Getting 3v motor to work with photon * 2n2222 transistor

I need some help controlling this hobby motor. I’m using the 2n2222 transistor, 1k ohm resistor, and a 1uf diode. I posted some pictures below. The motor only turns on if I have one to diode + and then one to ground. But inwant to be able to control it via the digital pad. Right now when I do get it to work it restarts the photon due to drawing too much power.

Any help would be appreciate.


@thrgk, pictures from the top are always better to see the wire alignment. Howerver, from the picture I see you are trying to power the motor using 3.3V from the Photon. Unless you have a very low current motor, this will not work. If the motor can handle 5v then power it from the Vin pin instead. Having a flyback diode is good practice and I also recommend adding a large electrolytic capacitor between Vin and GND near the transistor to help handle motor startup current. I suggest 100uF or so.

BTW, I suspect when you said a “1uf diode” you meant to say a 1N4001 diode instead :wink:


Thanks for the suggestion. Using vin will I he able go control the motor though ? I need to be able to tell it to stop and start.

I’ll add the capacitor as well and yes that is what I meant when I said 1uf. Sorry he he and thank you

@thrgk, let’s review to make sure we are on the same page:

  • The motor side of the transistor which includes the motor and the flyback diode is to be powered from Vin.
  • The motor you have MUST be rated for 5v operation
  • The motor you have cannot draw in excess of 700ma (even though the 2n222 is rated for 800ma, let’s not take chances!)
  • The base of the transistor has a resistor connecting it to a GPIO pin on the Photon. This will allow the transistor to be switched via that GPIO pin. A HIGH on the pin will turn the transistor ON.
  • The base resistor needs to be selected so that enough current flows through the transistor to “start” the motor. This site is a great reference for using transistors as switches:

You will see your circuit there in one of the figures where Vcc in your case is Vin of the Photon. Have fun and let me know how it goes!

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Hmm my motor is a hobby motor 1.5 to 3v. I’m not sure of the ma as its not stated.

I did see this guide here, but would this not work with my motors ?


@thrgk, the motor you selected is designed for a max of 3v so you cannot power it from Vin. The hackster project uses a 6v motor.

In order to use the motor you have, you could power the motor with 2AA batteries that give you 3 volts total. A battery holder is ideal for that. The +3V side of the battery holder would be Vcc to the motor and the other side of the battery (typically black wire) would connect to GND of the Photon/transistor combo.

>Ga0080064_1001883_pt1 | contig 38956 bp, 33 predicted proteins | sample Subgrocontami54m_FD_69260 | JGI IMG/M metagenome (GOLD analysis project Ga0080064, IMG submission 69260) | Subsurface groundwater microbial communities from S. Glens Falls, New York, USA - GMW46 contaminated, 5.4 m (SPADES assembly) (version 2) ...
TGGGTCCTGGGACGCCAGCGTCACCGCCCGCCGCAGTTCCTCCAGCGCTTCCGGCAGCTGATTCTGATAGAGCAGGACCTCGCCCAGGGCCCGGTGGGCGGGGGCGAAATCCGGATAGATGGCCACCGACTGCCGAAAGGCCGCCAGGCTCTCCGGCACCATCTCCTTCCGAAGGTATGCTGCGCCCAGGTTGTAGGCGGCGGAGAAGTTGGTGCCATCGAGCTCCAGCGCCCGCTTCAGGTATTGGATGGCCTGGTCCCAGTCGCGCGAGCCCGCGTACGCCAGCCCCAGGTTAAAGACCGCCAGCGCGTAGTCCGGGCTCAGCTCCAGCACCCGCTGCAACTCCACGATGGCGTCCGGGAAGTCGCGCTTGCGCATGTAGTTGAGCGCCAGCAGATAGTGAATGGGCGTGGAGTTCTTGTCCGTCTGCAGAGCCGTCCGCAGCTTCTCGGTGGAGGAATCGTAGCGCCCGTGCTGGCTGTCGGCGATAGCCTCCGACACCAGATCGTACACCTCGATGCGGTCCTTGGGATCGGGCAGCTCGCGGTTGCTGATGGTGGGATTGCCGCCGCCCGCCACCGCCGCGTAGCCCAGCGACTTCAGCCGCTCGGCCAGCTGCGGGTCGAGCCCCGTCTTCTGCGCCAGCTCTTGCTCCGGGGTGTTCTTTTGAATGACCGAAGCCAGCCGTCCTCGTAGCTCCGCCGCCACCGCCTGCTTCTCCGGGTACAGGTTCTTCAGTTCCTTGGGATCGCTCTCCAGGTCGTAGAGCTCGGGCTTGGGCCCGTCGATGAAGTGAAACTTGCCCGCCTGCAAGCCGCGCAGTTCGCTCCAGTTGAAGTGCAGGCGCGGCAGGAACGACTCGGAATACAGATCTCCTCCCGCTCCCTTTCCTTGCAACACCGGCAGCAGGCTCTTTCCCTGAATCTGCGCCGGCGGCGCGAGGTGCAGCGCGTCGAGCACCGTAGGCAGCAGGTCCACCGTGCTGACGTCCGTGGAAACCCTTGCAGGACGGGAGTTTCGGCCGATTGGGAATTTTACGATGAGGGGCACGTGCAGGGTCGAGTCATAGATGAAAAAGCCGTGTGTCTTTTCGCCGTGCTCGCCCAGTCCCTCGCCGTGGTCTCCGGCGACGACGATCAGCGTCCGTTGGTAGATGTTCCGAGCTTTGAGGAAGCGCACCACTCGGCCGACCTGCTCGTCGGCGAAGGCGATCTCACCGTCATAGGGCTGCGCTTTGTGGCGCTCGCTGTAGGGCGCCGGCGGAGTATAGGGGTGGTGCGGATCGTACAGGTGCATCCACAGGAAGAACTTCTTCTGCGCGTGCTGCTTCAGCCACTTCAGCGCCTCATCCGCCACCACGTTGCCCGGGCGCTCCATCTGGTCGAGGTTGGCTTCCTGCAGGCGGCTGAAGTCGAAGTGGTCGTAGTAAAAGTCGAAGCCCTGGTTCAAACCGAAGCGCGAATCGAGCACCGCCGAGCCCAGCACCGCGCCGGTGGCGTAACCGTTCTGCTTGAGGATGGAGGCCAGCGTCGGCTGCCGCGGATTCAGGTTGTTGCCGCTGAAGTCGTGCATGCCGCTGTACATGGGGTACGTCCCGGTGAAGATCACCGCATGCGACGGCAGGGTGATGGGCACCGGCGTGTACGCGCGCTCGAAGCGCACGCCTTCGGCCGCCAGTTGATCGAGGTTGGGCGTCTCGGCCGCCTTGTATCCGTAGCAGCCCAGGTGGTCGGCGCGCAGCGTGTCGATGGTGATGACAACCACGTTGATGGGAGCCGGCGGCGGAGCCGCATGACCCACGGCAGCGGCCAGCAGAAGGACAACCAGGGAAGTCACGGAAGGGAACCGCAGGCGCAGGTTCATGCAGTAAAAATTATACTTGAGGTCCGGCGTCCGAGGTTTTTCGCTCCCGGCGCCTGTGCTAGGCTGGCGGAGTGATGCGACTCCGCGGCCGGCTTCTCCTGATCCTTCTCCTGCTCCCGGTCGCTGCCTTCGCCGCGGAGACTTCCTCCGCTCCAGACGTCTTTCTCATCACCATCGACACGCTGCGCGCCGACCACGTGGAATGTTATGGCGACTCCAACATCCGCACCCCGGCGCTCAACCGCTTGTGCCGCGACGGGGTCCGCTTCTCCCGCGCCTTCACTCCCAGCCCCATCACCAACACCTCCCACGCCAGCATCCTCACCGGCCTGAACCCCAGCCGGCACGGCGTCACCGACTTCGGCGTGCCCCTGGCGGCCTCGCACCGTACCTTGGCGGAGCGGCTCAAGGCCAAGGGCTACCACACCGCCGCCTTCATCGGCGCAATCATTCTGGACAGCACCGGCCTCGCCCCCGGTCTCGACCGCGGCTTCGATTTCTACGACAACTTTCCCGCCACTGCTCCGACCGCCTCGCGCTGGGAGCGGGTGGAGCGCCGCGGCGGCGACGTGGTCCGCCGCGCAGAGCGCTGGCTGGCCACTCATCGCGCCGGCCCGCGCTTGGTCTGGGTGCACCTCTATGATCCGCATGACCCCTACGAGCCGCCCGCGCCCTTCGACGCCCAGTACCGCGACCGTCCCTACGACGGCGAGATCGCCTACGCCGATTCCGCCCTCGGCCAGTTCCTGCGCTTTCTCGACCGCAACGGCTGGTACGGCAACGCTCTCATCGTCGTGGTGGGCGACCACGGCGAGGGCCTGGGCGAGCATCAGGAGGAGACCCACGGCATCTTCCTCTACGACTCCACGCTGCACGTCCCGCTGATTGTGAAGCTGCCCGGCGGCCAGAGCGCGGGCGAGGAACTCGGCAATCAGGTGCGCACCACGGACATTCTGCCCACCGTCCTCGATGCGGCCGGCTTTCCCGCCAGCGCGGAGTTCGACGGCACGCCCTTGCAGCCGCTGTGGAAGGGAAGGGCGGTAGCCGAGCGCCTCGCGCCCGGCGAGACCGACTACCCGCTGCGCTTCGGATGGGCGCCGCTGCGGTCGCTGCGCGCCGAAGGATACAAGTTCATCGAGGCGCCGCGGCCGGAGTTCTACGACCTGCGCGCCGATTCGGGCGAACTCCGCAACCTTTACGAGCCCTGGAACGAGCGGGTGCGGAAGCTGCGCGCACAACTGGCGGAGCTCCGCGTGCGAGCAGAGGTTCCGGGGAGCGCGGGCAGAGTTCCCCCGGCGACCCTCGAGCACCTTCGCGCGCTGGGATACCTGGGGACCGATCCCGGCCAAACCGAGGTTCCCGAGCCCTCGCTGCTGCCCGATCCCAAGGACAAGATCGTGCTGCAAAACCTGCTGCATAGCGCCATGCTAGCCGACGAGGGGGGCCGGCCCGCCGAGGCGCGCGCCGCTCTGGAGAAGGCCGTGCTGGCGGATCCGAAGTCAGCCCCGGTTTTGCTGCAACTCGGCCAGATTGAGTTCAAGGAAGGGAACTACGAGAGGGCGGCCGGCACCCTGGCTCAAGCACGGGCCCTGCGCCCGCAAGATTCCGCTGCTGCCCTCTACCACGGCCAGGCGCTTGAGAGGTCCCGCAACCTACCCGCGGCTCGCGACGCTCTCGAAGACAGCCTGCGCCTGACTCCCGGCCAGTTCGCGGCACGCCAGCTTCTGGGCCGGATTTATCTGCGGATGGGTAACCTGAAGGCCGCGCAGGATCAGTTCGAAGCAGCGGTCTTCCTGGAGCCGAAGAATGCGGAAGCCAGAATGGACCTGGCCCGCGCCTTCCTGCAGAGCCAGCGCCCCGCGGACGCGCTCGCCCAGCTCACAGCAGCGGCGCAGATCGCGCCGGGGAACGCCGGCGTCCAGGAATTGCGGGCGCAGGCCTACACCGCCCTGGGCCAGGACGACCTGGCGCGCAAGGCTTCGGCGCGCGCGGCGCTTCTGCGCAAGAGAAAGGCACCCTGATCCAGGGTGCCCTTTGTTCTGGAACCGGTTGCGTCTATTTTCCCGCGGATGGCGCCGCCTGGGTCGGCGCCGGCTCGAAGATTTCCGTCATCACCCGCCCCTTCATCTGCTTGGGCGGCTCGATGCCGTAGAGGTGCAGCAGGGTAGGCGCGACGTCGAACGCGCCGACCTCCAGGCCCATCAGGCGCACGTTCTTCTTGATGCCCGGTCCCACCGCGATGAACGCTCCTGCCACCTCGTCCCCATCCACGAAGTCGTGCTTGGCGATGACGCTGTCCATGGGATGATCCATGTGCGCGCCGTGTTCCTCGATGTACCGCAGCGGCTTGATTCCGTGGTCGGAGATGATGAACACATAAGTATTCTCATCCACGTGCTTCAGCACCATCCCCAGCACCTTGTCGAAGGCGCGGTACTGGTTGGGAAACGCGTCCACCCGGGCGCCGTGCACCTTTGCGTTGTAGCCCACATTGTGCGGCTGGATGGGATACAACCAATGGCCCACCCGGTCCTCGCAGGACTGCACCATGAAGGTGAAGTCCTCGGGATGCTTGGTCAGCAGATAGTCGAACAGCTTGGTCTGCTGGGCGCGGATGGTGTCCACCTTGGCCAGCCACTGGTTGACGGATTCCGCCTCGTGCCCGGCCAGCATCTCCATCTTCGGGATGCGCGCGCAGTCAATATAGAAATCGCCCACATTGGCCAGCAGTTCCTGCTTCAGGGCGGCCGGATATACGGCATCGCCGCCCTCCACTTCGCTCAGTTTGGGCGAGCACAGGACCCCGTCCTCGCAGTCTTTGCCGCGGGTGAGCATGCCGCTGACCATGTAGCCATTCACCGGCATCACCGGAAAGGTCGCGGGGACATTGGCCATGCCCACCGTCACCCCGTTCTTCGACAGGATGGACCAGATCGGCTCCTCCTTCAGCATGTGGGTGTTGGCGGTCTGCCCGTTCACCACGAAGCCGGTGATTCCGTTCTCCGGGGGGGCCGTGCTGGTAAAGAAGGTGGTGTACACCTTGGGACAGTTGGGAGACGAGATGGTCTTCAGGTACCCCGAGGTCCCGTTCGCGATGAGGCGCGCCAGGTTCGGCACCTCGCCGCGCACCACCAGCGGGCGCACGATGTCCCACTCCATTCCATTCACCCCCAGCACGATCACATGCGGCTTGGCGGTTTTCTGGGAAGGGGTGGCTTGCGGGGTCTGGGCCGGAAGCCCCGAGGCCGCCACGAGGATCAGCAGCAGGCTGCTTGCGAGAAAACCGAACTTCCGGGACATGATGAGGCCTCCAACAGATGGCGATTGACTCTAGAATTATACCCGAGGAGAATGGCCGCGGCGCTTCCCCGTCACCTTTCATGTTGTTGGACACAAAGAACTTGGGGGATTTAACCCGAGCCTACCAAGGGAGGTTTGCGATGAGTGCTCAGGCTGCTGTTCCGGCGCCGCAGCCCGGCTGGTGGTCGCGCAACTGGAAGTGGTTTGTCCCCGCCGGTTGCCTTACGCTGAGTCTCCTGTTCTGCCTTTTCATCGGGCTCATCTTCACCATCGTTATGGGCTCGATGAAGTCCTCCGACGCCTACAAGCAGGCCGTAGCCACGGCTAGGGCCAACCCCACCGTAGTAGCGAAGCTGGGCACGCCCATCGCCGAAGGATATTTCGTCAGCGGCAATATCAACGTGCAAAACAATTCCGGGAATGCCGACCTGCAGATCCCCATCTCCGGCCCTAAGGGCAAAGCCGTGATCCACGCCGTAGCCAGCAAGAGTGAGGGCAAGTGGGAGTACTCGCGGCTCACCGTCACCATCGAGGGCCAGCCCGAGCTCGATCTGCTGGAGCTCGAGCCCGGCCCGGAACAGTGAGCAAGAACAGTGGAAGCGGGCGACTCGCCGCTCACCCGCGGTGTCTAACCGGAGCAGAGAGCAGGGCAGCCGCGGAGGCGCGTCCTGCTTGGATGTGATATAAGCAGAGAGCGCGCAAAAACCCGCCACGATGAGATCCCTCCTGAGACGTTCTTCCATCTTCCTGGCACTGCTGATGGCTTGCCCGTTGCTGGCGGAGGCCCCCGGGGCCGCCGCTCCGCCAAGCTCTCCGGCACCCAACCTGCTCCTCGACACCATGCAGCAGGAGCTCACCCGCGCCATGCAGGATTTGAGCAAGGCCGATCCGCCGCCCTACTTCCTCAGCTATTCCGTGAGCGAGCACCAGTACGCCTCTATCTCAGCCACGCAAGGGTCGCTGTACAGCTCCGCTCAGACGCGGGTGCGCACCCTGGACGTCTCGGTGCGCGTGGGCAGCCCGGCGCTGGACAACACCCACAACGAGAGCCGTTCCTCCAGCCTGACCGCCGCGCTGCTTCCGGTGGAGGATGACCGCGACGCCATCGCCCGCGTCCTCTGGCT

Ok so Put the + wire from the 2AA battery holder to the motor, put the - battery pack wire to ground on photon. I also put a wire from ground on photon to motor ? Should I still use any transistors? I thought I needed to have it go to Analog or Digital pads so I can control on and off?

Ill try to use paint to show what i mean.

Thanks for the help so far, really appreciate it. So hard to get this motor working

@thrgk, all grounds need to be common - 2n222 emitter, photon GND, battery ground wire (black typically). The motor “ground” goes to the transistor collector only. Refer to the schematics in the blog I linked to in a previous post.

The transistor is there because the Photon pins can’t handle more than 25ma of current. So the GPIO pin drives the transistor base via a current-limiting resistor and the transistor acts as a high(er) current switch for the motor. The voltage it is switching is provided by the battery pack. The Photon still needs to be powered via USB. :wink:

Ah so it cannot just be powered by the 2AA? As once I get it going I needed it to be wireless :frowning:

@thrgk, so we went from getting a 3v motor to work with photon and transistor to “how do I control a motor with a photon and have the whole thing battery powered”!

That is a different problem and here is why:

  • The Photon can be powered from a 3.3v or 5v supply but NOT a 6v supply directly
  • The motor takes too much current to drive from the 3.3v pin and besides it a 3v max motor!
  • A transistor is needed to switch the motor on/off due to the current required
  • When the motor switches ON, the current from the battery will spike so the battery(ies) need to provide enough power for the Photon and the motor under these conditions

Before I can propose a solution, what kind of battery were you hopping to power all this?

I currently have a couple of 18650 3.7v Lion batteries I was hoping to use

@thrgk, the battries you want to use may or may not come with built-in under-voltage protection. If they measure about 69mm in length then they most likely have that protection. If not, then I don’t recommend using them without an under-voltage circuit (or breakout). I recommend you read the following project post for how to setup a great LiPo/Photon/Motor controller configuration:

You should also consider using the two batteries you have (assuming they have built-in protection) with this great Photon shield:

Here is the schematic as well: